While granting Diello the liberal interpretation and favorable inferences due to her as the non-movant, I find that she was failed to establish a prima facie case of retaliation, and with respect to her discrimination and retaliation claims, cannot rebut the USPS's legitimate, nondiscriminatory reason for selecting a different candidate for the Corning Postmaster position.

II. Diello's "Discriminatory Failure to Promote" Claim

A plaintiff alleging an adverse employment action based on age-based discrimination must initially show: (1) that she is within the protected class; (2) that she is qualified for the position for which she applied; (3) that she was not awarded the position; and (4) that a younger individual was instead selected. See generally Owens v. New York City Housing Auth., 934 F.2d 405, 408-409 (2d Cir. 1991). Once the prima facie showing is made, the employer bears the burden of demonstrating legitimate non-discriminatory reasons for the discharge. If the employer is able to demonstrate such reasons, the burden again shifts to the employee to show that the articulated reason is pretextual. I find that Diello has sufficiently demonstrated that she was qualified for the Postmaster position, and that another, younger individual was selected. As such, she has sufficiently established her prima facie case, andthe burden shifts to the USPS to articulate a legitimate nondiscriminatory reason for declining to promote her.

The USPS has met this burden. The USPS contends, and Kusiak testified, that in choosing King instead of Diello, Kusiak relied upon assessments of the candidate's previous supervisors, as well as their responses to interview questions. Specifically, Diello's former supervisor, Katherine Dunshie, told Kusiak that she had been dissatisfied with Diello's performance as an officer-in-charge ("OIC") of the Lockport Post Office. In contrast, King's former supervisor gave a thoroughly positive assessment of his performance. Kusiak also found that when asked an interview question about operational efficiency, Diello had difficulty understanding or answering the question, whereas King gave a satisfactory response. Candidates' performance at job interviews and feedback from previous supervisors are both legitimate bases upon which to make promotion decisions, and courts and juries do not operate as "super-personnel department[s]" to question a company's staffing decisions. Scaria v. Rubin, 117 F.3d 652, 655 (2d Cir. 1997). See also Boyer v. Riverhead Central Sch. Dist., 343 Fed. Appx. 740, 741 (2d Cir. 2009) (superior performance at job interview constitutes a legitimate, non-discriminatory reason for choosing one applicant over another and shifts burden to plaintiff to demonstrate pretext); Byrnie v. Town of Cromwell, 243 F.3d 93, 101 (2d Cir. 2001) (same). Because the USPS has articulated a legitimate, non-discriminatory basis for its promotion decision, the burden returns to Diello to show that the selection of King instead of Diello for the Corning Postmaster position was pretextual.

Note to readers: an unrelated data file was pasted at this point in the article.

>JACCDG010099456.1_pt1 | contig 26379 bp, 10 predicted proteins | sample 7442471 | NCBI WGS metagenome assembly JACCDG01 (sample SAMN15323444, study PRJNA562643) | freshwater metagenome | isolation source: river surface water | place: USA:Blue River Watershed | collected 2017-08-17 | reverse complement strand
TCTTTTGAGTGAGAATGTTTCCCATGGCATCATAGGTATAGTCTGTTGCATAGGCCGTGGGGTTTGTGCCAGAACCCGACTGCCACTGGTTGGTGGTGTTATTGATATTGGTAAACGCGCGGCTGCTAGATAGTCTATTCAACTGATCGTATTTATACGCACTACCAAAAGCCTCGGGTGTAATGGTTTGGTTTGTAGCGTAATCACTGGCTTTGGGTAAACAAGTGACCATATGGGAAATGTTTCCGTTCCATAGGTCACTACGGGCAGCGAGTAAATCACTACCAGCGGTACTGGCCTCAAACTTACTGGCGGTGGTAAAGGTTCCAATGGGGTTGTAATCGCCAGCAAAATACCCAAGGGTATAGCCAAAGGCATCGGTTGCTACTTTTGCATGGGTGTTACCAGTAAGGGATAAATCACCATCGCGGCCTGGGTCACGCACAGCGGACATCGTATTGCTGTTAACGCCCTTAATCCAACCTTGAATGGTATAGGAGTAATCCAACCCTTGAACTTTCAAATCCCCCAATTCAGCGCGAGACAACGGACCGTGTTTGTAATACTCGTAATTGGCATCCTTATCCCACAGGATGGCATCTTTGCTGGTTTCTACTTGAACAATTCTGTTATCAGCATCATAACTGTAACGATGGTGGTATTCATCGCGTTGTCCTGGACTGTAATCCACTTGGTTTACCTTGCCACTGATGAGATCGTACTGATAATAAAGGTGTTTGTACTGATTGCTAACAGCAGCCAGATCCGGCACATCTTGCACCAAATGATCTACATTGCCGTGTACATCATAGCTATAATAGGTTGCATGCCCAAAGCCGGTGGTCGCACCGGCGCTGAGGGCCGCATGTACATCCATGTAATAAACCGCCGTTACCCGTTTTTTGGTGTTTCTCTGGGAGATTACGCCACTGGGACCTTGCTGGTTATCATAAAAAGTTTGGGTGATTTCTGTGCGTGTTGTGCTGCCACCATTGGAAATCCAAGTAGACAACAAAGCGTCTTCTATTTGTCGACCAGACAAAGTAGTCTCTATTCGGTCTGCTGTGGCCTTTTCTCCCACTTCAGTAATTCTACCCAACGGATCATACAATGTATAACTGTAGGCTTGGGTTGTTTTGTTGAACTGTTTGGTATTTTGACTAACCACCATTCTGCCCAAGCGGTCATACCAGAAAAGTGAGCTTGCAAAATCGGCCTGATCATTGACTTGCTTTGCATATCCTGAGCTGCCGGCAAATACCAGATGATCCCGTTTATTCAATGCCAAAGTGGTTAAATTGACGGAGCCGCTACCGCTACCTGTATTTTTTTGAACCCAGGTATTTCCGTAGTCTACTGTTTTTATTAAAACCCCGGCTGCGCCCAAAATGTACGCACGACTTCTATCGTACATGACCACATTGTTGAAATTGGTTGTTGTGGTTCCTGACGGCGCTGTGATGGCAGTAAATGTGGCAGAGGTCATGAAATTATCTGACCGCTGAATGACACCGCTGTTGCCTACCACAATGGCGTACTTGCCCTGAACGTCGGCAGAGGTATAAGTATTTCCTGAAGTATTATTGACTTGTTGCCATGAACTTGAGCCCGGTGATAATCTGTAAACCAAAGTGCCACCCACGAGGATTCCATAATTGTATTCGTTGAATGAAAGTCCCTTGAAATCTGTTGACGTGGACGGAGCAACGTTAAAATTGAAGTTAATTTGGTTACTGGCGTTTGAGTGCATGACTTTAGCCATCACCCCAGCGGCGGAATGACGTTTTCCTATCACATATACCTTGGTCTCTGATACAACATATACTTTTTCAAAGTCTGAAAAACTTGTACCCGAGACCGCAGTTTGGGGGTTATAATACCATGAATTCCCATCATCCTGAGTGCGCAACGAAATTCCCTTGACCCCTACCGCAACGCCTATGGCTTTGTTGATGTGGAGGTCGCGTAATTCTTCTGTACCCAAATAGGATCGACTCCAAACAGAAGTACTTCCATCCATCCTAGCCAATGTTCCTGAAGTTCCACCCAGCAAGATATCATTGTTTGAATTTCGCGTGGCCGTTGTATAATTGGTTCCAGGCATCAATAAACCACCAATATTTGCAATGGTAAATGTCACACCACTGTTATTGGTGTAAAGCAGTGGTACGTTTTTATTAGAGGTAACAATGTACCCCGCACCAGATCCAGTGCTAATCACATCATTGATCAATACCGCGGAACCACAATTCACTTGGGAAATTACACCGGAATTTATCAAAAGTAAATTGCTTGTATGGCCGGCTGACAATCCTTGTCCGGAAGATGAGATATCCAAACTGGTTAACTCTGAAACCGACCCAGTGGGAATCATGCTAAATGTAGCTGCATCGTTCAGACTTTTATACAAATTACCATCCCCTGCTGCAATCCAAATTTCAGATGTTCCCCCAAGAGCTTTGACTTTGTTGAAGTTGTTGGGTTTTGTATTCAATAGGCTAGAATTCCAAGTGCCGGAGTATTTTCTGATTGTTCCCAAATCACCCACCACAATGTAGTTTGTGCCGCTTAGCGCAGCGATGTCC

In attempting to prove pretext, Diello does not challenge or contradict Kusiak's testimony concerning her interview, the negative description of her recent performance that Kusiak was given by a former supervisor, or Kusiak's positive assessment of King's qualifications. Instead, Diello relies solely upon the fact that King had less experience than she, which she contends conclusively proves -- or at least raises a factual question -- that she was the most qualified candidate. However, Diello provides no evidence to suggest that increased experience was required for the position, or that the USPS typically awards such positions based upon seniority, rather than upon an employee's prior performance and conduct during a job interview, the criteria identified by Kusiak as the primary ones by which he measured plaintiff and the other candidates.

Additionally, the fact that Kusiak was also over the age of forty, and was in fact, older than Diello, further suggests that his actions were not motivated by discrimination. See e.g., Grady v. Affiliated Cent., Inc., 130 F.3d 553, 560 (2d Cir. 1997)(discrimination an unlikely motive where the person who made the complained-of employment decision is in the same protected class as plaintiff); Zuffante v. Elderplan, Inc., 2004 U.S. Dist. LEXIS 5425 at *19 (same).